Acceptance of responsibility. A defendant’s acceptance of responsibility and remorse are mitigating factors, said the court. Such acceptance can include taking immediate steps to remediate the impact of the violation and minimize any damage.

In this case, from the time the discharge of the super-chlorinated water was discovered, there’s no suggestion that the company was anything but fully co-operative. For example, it directed all employees to co-operate with the investigation and paid for the full costs of clean up ($6,600). In addition to pleading guilty, the company has since changed its policy and practice for dealing with super-chlorinated water, added the court. The new strictly-worded policy requires all disinfecting super-chlorinated water to be drained only into the sanitary drain unless there are written instructions from an engineer. This new policy recognizes the potentially harmful effects of all chlorinated water and should help ensure that this sort of incident doesn’t recur.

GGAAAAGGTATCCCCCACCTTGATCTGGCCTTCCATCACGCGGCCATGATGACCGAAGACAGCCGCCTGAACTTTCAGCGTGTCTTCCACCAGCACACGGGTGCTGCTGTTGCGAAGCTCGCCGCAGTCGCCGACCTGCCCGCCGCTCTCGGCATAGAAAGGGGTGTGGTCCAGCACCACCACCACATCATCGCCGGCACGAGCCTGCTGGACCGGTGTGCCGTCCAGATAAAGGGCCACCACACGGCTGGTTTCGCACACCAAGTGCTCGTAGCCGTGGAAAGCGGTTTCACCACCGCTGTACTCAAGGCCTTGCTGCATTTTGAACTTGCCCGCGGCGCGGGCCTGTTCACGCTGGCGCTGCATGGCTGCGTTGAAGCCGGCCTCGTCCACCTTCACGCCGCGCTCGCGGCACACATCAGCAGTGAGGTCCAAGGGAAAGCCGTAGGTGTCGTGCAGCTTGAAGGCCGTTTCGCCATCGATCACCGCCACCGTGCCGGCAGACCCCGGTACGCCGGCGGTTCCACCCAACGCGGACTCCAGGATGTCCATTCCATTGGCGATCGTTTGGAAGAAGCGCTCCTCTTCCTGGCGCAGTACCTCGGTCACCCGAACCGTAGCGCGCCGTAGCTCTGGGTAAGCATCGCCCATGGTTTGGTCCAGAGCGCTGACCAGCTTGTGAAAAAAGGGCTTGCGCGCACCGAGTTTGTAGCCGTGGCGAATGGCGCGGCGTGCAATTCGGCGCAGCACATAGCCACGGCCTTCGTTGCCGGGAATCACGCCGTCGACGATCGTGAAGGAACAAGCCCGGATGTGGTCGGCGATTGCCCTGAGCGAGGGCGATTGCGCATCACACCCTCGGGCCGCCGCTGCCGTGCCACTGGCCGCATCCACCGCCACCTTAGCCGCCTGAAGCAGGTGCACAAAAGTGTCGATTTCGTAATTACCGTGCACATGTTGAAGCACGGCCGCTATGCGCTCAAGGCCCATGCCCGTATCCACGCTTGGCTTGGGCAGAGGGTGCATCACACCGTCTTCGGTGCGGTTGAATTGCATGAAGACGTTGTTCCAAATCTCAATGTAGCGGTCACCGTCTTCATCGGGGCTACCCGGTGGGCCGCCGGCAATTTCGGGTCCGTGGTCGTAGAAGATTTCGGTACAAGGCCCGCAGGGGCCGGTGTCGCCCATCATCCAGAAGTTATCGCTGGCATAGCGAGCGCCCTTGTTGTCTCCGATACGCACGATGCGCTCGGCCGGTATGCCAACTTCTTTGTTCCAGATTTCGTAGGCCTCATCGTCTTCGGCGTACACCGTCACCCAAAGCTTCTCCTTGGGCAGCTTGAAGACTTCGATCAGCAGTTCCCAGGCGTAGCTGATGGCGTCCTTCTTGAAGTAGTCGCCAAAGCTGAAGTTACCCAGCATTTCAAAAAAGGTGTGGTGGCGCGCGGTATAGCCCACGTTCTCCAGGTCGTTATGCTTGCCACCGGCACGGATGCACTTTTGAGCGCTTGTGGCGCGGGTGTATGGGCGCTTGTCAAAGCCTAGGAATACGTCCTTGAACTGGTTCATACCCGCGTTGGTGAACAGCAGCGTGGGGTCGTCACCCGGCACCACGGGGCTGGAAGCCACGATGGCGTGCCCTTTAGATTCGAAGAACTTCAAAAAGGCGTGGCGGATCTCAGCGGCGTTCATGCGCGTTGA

Deterrence. This factor requires consideration of the size and nature of the defendant. For example, a very large public corporation requires much more substantial fines to achieve the goal of deterrence, explained the court. The potential fine can’t be regarded by the defendant merely as a cost of doing business or a licensing fee for illegal activity, especially if commission of the offence allowed it to save time or money. In short, it should be cheaper to comply than offend. In addition, the penalty imposed should have a deterrent effect on others in the industry who might risk offending